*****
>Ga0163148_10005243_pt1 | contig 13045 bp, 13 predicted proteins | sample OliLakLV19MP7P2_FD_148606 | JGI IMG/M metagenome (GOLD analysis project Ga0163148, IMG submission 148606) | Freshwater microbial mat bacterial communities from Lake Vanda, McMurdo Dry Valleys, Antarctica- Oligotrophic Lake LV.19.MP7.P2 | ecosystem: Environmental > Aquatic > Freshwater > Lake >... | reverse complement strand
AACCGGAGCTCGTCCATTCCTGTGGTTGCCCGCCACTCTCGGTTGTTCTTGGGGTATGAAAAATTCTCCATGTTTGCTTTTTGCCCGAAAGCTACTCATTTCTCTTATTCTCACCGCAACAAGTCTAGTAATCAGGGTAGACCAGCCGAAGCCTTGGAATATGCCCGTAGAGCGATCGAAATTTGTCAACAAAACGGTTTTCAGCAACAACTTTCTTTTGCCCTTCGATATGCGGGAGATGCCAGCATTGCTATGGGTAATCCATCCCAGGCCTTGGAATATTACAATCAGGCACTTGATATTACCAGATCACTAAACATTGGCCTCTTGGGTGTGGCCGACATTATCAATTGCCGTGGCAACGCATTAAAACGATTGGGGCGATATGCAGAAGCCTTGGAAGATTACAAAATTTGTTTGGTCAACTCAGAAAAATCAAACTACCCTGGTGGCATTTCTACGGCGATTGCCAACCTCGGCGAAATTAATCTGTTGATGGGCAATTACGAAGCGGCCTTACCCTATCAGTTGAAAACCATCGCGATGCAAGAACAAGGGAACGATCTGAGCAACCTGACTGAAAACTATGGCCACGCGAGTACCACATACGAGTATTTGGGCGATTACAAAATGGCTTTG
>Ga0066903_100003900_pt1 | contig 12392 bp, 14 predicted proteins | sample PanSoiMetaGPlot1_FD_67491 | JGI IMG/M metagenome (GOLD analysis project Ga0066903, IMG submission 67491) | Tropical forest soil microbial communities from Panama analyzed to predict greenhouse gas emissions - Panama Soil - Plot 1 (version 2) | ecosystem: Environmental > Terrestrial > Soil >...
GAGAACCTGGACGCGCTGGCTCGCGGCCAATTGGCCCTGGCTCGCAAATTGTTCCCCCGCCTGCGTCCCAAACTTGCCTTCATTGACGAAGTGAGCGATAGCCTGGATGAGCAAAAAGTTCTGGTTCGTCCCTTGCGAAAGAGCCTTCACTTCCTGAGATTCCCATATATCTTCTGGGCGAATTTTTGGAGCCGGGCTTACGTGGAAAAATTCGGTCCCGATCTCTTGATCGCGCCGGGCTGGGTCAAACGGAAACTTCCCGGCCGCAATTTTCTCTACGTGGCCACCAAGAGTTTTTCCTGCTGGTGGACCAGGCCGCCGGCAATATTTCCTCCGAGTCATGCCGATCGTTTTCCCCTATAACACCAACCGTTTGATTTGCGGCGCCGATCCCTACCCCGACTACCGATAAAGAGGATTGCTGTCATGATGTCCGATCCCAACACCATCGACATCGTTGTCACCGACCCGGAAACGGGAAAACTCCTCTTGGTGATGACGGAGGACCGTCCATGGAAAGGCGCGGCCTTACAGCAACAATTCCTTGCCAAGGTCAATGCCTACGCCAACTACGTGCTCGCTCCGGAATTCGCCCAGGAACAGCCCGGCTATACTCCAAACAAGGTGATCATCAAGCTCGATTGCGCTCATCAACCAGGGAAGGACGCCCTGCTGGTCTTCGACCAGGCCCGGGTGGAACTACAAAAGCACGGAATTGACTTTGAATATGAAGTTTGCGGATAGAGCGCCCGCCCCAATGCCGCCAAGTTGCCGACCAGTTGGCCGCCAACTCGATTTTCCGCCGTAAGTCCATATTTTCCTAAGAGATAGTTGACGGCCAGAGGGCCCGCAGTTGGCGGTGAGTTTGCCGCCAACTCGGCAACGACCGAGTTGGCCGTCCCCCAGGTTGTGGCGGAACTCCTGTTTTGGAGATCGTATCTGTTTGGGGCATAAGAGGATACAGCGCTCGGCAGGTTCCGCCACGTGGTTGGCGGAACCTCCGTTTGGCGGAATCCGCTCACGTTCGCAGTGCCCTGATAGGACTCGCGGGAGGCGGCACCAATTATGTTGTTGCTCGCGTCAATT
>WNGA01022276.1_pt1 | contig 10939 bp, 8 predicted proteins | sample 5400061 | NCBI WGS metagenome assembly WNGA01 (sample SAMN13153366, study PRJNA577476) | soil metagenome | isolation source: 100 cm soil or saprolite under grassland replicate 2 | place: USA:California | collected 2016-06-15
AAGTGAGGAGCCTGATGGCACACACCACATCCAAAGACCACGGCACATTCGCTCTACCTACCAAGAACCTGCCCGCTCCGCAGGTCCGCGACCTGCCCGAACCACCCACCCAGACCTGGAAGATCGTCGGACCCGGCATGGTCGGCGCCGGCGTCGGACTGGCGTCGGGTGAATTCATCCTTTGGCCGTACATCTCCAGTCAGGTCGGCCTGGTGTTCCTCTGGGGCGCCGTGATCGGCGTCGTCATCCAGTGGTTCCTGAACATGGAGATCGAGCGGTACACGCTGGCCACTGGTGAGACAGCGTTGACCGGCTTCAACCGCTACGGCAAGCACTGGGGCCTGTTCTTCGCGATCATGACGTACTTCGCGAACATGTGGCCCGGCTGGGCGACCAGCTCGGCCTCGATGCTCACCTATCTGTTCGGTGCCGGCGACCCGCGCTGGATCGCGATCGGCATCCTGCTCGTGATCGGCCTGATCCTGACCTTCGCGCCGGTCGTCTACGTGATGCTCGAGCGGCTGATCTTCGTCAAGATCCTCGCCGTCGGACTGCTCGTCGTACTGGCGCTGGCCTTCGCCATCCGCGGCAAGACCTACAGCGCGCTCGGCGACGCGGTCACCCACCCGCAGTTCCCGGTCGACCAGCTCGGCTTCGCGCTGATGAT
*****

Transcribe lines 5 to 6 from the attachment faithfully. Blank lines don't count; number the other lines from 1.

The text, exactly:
>WNGA01022276.1_pt1 | contig 10939 bp, 8 predicted proteins | sample 5400061 | NCBI WGS metagenome assembly WNGA01 (sample SAMN13153366, study PRJNA577476) | soil metagenome | isolation source: 100 cm soil or saprolite under grassland replicate 2 | place: USA:California | collected 2016-06-15
AAGTGAGGAGCCTGATGGCACACACCACATCCAAAGACCACGGCACATTCGCTCTACCTACCAAGAACCTGCCCGCTCCGCAGGTCCGCGACCTGCCCGAACCACCCACCCAGACCTGGAAGATCGTCGGACCCGGCATGGTCGGCGCCGGCGTCGGACTGGCGTCGGGTGAATTCATCCTTTGGCCGTACATCTCCAGTCAGGTCGGCCTGGTGTTCCTCTGGGGCGCCGTGATCGGCGTCGTCATCCAGTGGTTCCTGAACATGGAGATCGAGCGGTACACGCTGGCCACTGGTGAGACAGCGTTGACCGGCTTCAACCGCTACGGCAAGCACTGGGGCCTGTTCTTCGCGATCATGACGTACTTCGCGAACATGTGGCCCGGCTGGGCGACCAGCTCGGCCTCGATGCTCACCTATCTGTTCGGTGCCGGCGACCCGCGCTGGATCGCGATCGGCATCCTGCTCGTGATCGGCCTGATCCTGACCTTCGCGCCGGTCGTCTACGTGATGCTCGAGCGGCTGATCTTCGTCAAGATCCTCGCCGTCGGACTGCTCGTCGTACTGGCGCTGGCCTTCGCCATCCGCGGCAAGACCTACAGCGCGCTCGGCGACGCGGTCACCCACCCGCAGTTCCCGGTCGACCAGCTCGGCTTCGCGCTGATGAT